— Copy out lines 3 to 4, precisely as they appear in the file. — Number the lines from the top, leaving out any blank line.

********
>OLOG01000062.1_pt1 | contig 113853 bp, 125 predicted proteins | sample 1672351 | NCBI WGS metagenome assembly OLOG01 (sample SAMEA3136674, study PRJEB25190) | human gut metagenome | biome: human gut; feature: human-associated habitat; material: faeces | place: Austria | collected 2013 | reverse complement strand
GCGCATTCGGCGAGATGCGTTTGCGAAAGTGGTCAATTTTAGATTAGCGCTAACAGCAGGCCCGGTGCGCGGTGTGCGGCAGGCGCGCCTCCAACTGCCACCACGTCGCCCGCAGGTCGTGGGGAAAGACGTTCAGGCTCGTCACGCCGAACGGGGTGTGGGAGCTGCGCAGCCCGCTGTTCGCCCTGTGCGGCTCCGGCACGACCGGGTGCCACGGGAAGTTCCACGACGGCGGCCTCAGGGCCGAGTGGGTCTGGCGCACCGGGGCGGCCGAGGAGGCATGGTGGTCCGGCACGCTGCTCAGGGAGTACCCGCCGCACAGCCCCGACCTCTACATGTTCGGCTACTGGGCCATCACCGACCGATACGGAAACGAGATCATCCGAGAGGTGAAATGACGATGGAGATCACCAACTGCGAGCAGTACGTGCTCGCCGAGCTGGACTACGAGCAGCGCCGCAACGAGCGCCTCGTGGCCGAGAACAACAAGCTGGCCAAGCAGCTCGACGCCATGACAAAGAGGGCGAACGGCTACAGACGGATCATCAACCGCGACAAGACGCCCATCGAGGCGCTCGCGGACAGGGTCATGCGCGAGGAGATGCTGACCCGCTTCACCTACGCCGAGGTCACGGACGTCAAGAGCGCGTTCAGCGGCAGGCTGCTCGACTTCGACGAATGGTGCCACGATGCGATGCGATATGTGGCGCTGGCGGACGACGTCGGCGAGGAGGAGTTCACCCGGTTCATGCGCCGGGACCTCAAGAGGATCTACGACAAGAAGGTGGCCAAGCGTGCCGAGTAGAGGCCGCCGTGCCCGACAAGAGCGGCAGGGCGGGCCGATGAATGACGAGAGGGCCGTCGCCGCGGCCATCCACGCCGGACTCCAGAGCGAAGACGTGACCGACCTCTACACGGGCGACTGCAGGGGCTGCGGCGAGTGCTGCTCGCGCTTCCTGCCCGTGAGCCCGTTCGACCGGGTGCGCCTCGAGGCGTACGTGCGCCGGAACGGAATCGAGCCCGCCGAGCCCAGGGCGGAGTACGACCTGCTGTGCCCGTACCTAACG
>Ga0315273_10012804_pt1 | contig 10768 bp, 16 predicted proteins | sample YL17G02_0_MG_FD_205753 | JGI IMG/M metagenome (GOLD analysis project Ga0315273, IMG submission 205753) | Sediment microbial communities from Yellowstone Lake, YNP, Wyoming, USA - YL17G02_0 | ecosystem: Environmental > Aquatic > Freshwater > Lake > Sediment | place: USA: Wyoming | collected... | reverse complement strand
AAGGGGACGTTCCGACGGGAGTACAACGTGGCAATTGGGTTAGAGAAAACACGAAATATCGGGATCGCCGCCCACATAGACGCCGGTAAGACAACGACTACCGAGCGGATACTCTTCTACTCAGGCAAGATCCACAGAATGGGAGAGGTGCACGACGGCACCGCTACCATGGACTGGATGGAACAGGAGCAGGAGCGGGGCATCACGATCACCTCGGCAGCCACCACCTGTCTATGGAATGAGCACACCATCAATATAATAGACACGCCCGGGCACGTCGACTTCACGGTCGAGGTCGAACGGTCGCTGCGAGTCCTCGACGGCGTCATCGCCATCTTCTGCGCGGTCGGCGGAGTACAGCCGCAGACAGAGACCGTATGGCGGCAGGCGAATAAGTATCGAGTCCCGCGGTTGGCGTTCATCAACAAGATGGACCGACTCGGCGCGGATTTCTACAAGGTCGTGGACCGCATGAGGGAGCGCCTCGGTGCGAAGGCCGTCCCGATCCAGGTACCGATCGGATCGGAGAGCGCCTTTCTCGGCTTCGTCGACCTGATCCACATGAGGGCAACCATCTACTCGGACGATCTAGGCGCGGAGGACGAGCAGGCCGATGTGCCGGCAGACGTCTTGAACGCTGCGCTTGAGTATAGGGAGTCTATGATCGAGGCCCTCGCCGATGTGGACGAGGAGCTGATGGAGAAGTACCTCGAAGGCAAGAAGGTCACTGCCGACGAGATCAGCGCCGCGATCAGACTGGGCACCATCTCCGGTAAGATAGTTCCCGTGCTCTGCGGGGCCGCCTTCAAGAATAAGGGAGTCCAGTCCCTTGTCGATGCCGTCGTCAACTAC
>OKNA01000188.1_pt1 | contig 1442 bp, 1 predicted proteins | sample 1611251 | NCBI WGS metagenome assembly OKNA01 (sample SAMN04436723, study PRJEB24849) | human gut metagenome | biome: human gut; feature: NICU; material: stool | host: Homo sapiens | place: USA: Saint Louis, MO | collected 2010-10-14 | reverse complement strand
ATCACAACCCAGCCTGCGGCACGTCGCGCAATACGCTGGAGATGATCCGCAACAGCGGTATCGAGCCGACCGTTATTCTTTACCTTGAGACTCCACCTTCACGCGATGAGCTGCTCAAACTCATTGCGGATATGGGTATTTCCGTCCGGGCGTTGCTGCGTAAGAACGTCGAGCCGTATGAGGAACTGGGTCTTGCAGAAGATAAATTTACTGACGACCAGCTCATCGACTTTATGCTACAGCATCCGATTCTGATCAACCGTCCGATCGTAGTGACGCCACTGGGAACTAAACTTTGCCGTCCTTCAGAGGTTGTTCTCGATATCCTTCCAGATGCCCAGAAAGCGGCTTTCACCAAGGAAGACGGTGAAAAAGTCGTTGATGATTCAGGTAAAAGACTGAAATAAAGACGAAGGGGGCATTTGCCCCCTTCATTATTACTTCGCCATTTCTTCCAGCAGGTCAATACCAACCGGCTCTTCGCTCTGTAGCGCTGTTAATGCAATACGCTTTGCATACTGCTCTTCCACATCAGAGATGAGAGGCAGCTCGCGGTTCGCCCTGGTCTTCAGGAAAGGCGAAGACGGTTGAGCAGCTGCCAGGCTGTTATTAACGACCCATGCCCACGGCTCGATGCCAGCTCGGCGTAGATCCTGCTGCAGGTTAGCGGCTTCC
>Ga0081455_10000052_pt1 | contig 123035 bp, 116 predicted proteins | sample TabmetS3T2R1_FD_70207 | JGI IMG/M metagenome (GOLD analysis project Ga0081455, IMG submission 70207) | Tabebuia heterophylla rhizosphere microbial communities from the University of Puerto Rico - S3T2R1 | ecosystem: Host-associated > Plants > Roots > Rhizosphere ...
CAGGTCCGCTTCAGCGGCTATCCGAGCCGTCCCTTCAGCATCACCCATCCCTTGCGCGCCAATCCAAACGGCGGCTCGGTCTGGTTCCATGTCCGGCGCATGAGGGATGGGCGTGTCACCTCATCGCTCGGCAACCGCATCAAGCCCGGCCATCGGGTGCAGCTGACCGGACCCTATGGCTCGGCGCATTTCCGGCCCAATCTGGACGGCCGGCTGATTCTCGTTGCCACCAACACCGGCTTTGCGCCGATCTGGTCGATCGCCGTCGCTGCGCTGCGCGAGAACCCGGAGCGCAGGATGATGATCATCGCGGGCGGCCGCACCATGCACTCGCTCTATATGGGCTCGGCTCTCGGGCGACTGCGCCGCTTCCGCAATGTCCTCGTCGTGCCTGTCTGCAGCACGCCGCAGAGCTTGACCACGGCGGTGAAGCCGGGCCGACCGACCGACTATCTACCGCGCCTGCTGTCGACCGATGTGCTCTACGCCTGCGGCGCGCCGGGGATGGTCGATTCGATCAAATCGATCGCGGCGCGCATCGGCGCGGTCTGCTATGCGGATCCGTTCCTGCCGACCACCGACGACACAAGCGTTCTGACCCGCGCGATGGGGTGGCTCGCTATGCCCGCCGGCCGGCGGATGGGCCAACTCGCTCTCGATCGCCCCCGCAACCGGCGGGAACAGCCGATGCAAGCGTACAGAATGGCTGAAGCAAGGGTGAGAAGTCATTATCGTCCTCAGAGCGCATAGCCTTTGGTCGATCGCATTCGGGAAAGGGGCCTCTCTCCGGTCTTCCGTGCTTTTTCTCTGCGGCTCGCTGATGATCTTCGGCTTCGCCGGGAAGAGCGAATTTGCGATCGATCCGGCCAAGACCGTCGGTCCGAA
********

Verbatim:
>Ga0315273_10012804_pt1 | contig 10768 bp, 16 predicted proteins | sample YL17G02_0_MG_FD_205753 | JGI IMG/M metagenome (GOLD analysis project Ga0315273, IMG submission 205753) | Sediment microbial communities from Yellowstone Lake, YNP, Wyoming, USA - YL17G02_0 | ecosystem: Environmental > Aquatic > Freshwater > Lake > Sediment | place: USA: Wyoming | collected... | reverse complement strand
AAGGGGACGTTCCGACGGGAGTACAACGTGGCAATTGGGTTAGAGAAAACACGAAATATCGGGATCGCCGCCCACATAGACGCCGGTAAGACAACGACTACCGAGCGGATACTCTTCTACTCAGGCAAGATCCACAGAATGGGAGAGGTGCACGACGGCACCGCTACCATGGACTGGATGGAACAGGAGCAGGAGCGGGGCATCACGATCACCTCGGCAGCCACCACCTGTCTATGGAATGAGCACACCATCAATATAATAGACACGCCCGGGCACGTCGACTTCACGGTCGAGGTCGAACGGTCGCTGCGAGTCCTCGACGGCGTCATCGCCATCTTCTGCGCGGTCGGCGGAGTACAGCCGCAGACAGAGACCGTATGGCGGCAGGCGAATAAGTATCGAGTCCCGCGGTTGGCGTTCATCAACAAGATGGACCGACTCGGCGCGGATTTCTACAAGGTCGTGGACCGCATGAGGGAGCGCCTCGGTGCGAAGGCCGTCCCGATCCAGGTACCGATCGGATCGGAGAGCGCCTTTCTCGGCTTCGTCGACCTGATCCACATGAGGGCAACCATCTACTCGGACGATCTAGGCGCGGAGGACGAGCAGGCCGATGTGCCGGCAGACGTCTTGAACGCTGCGCTTGAGTATAGGGAGTCTATGATCGAGGCCCTCGCCGATGTGGACGAGGAGCTGATGGAGAAGTACCTCGAAGGCAAGAAGGTCACTGCCGACGAGATCAGCGCCGCGATCAGACTGGGCACCATCTCCGGTAAGATAGTTCCCGTGCTCTGCGGGGCCGCCTTCAAGAATAAGGGAGTCCAGTCCCTTGTCGATGCCGTCGTCAACTAC